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https://biochem.wisc.edu/sites/default/ ... 160215.pdf

In the link above, their is reference to the notable difference in MS occurrence between those who did or did not eat fish in Norway. Swank associated the prevalence with the consumption of Meat and sat fat.... this research suggests that it was the Vit d obtainable from eating fish that reduced the onset and was the reason for the stark difference in the regions.

As the understanding of how Vit D influences the immune response increases, I'm starting to question whether the Sat fat has a relevance or not. The prevalence of MS does seem to follow the western way of living, however, for the most part, the western societies are further away from the equator. Our lifestyles are that of office dwelling, TV watching people, with on average infrequent outdoor activities compared to our less developed counterparts, which are in the sunny parts of the world. The scaremongering of cancer caused by a ray of sun landing on you has caused all to cover up, run between shadows. Fashion icons use pale non sun kissed bodies on their campaigns....all of this has led to the anti sun culture which has caused the subsequent Vit D deficiencies that we are aware of.

Everyone knows that relapse rates increase after winter and the bodies storage of Vit d has been depleted.....take your supplements and you are better off.

Japan has always been highlighted as the one that bucks the trend as a population with Western lifestyles and a level of MS occurrence that is negligible. Is this due to the low consumption of meat and sat fat or the huge consumption of fish and the available Vit D that comes from this.

The good thing about the OMS lifestyle is that it has taken all possible contributors to the disease and removed them, in the hope that one of them is going to be the 'cause'.

All of the them are great for healthy living with exercise being a great neurological protective contributor.

It's looking like the inclusion of high Vit D intake may be the active ingredient in this regime.

Would really like to hear peoples objective opinions on this.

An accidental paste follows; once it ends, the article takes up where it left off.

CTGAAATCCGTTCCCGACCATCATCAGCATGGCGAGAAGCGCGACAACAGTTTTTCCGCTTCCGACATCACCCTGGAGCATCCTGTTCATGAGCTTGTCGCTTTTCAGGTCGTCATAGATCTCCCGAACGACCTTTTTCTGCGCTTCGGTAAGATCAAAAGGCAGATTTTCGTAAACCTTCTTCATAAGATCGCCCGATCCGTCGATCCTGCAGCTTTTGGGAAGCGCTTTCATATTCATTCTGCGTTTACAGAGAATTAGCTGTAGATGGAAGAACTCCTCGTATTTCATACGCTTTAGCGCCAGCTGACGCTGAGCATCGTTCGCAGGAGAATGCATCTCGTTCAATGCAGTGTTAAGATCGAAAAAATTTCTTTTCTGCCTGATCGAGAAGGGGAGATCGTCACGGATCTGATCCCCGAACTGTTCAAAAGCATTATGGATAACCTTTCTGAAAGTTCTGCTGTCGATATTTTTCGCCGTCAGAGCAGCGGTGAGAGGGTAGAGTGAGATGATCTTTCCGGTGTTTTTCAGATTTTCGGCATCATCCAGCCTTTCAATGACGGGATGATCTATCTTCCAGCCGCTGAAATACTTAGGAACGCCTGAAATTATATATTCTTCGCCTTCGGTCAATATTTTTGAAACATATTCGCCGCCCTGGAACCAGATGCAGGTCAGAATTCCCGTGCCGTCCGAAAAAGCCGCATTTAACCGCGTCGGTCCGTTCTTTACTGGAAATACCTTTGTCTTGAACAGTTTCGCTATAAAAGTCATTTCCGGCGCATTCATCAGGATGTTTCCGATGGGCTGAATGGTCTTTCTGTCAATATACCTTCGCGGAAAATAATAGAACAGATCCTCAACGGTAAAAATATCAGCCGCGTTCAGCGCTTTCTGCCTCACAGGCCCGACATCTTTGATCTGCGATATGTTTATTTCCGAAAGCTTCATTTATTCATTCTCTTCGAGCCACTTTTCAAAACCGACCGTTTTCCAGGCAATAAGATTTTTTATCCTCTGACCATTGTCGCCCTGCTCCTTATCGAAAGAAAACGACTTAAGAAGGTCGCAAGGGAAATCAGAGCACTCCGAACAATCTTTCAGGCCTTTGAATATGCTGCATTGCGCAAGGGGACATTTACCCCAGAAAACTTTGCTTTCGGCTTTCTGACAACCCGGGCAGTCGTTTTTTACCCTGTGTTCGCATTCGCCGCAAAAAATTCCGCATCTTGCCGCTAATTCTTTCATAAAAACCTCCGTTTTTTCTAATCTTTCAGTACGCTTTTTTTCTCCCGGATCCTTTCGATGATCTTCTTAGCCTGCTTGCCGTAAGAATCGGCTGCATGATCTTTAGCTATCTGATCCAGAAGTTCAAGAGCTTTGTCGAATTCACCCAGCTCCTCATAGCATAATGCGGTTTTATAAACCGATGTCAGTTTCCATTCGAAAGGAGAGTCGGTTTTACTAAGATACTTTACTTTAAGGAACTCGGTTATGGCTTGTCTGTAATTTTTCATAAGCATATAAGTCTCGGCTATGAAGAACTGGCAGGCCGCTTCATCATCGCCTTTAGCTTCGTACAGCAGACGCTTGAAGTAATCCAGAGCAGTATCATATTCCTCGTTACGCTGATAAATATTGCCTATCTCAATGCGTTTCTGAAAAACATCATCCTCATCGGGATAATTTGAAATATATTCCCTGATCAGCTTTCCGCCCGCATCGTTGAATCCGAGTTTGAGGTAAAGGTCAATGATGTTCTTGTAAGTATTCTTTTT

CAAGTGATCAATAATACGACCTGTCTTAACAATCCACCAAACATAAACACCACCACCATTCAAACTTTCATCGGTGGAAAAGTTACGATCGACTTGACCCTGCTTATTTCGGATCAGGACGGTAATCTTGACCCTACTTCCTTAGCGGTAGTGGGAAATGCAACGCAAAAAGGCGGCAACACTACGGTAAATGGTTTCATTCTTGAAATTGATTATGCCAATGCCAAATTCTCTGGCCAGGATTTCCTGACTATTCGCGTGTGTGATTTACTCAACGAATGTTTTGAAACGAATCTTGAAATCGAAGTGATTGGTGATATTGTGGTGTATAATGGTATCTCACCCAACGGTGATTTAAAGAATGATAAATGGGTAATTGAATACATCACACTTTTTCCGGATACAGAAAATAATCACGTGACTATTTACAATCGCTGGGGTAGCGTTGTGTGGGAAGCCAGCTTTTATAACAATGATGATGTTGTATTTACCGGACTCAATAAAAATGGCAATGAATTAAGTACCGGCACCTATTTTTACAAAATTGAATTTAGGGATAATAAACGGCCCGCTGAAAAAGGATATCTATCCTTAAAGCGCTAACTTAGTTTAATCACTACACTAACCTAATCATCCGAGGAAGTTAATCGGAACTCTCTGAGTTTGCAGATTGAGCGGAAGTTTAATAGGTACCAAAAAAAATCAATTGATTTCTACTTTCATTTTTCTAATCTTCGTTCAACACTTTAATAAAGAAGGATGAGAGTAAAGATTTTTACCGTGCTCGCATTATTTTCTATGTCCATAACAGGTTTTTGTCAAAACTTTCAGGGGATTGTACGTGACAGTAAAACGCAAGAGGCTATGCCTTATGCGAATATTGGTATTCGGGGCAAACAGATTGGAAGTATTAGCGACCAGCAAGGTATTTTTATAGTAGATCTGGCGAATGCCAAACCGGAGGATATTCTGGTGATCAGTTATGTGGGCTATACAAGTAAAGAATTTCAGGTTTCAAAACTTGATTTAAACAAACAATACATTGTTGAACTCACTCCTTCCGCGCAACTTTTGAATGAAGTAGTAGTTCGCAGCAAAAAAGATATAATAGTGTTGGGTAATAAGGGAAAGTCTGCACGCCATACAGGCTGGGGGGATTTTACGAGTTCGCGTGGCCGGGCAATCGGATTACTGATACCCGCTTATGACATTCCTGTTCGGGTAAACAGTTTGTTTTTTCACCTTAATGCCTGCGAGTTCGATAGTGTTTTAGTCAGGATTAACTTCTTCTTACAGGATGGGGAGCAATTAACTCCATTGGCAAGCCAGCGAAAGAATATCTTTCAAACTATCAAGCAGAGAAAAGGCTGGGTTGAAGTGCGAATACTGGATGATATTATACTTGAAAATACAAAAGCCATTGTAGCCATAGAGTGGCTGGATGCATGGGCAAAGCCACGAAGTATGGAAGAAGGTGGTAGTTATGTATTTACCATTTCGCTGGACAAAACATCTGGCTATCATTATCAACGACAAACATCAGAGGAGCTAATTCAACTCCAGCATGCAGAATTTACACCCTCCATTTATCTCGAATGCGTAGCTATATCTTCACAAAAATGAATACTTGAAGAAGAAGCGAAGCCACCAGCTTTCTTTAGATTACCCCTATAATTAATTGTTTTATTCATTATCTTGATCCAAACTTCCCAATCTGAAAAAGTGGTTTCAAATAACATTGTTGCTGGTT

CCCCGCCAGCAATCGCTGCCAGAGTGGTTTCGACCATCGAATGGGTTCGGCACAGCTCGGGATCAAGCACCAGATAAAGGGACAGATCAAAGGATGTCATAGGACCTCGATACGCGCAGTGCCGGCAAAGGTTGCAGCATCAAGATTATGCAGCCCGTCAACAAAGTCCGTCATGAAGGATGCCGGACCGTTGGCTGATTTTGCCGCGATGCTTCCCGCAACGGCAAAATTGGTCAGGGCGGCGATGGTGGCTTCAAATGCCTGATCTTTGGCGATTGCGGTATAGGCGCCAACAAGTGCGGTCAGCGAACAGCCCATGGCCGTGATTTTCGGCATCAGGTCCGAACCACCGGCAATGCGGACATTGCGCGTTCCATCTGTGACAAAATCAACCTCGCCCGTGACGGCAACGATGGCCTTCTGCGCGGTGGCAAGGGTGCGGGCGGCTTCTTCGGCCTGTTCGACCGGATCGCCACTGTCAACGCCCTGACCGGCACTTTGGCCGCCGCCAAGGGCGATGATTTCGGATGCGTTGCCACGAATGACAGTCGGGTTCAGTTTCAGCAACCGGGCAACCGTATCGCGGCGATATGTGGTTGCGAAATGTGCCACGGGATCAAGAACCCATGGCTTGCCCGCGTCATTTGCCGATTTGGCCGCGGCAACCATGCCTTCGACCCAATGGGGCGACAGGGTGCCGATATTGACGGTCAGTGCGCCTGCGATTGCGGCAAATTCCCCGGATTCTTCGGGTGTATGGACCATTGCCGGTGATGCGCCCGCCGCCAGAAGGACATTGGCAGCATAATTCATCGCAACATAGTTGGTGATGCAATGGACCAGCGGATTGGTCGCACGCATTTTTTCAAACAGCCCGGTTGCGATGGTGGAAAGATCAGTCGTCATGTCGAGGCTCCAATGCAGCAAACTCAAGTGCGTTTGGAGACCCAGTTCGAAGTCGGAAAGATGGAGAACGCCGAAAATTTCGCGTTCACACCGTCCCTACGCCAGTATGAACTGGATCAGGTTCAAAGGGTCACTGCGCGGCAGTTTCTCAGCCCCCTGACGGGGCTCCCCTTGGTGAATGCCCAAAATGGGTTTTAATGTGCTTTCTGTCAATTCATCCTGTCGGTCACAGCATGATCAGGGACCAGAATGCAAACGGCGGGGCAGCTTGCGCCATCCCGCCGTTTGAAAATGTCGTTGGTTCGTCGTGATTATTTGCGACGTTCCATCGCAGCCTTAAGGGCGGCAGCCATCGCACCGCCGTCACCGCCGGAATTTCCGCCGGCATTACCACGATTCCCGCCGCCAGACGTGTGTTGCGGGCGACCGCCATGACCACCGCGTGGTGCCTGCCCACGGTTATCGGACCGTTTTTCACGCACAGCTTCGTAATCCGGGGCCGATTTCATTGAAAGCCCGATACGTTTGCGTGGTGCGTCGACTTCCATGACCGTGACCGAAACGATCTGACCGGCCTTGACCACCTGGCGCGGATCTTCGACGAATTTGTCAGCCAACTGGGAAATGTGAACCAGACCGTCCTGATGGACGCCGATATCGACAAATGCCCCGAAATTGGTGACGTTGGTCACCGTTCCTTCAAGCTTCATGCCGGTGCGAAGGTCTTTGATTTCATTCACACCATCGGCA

MS occurrences are growing in sunny countries as the western diet influence increases as is obesity cancers etc. The more I've read the further I moved away from western diet influence irrespective of MS.
It could have some impact but there is no where near enough vit D in fish to raise the levels if there was low levels of sun. I would suggest that the low sat. fat was more likely to impact on results.

http://nutritiondata.self.com/foods-000 ... 00000.html
Dx 1992 OMS 25-2-09

Thx for the reply..

Just looked at the link you posted.

What struck me was the Vit d IU in the variety of foods.

Looking through the list, it seems that anyone removing the 'unhealthy' things from their diet will replace them with many of the things on the list. The effect of which will add a few thousand IU of Vit d previously not ingested. The amount required as being the optimum benefit is still in question, but may be no higher than 4500. This level may easily reached by a have 200 g of fish + fish derivatives etc.
You can't establish the correct amount in your blood until you test and supplement and often many times before you know how your body works. Whatever amount food contributes is not worth considering because it will never be enough for us and it is naturally part of your blood level anyway. None of us would consider calculating the food contribution.

The most important thing is the blood level and getting it up quickly to prevent relapses hence testing and megadosing if appropriate.
Dx 1992 OMS 25-2-09
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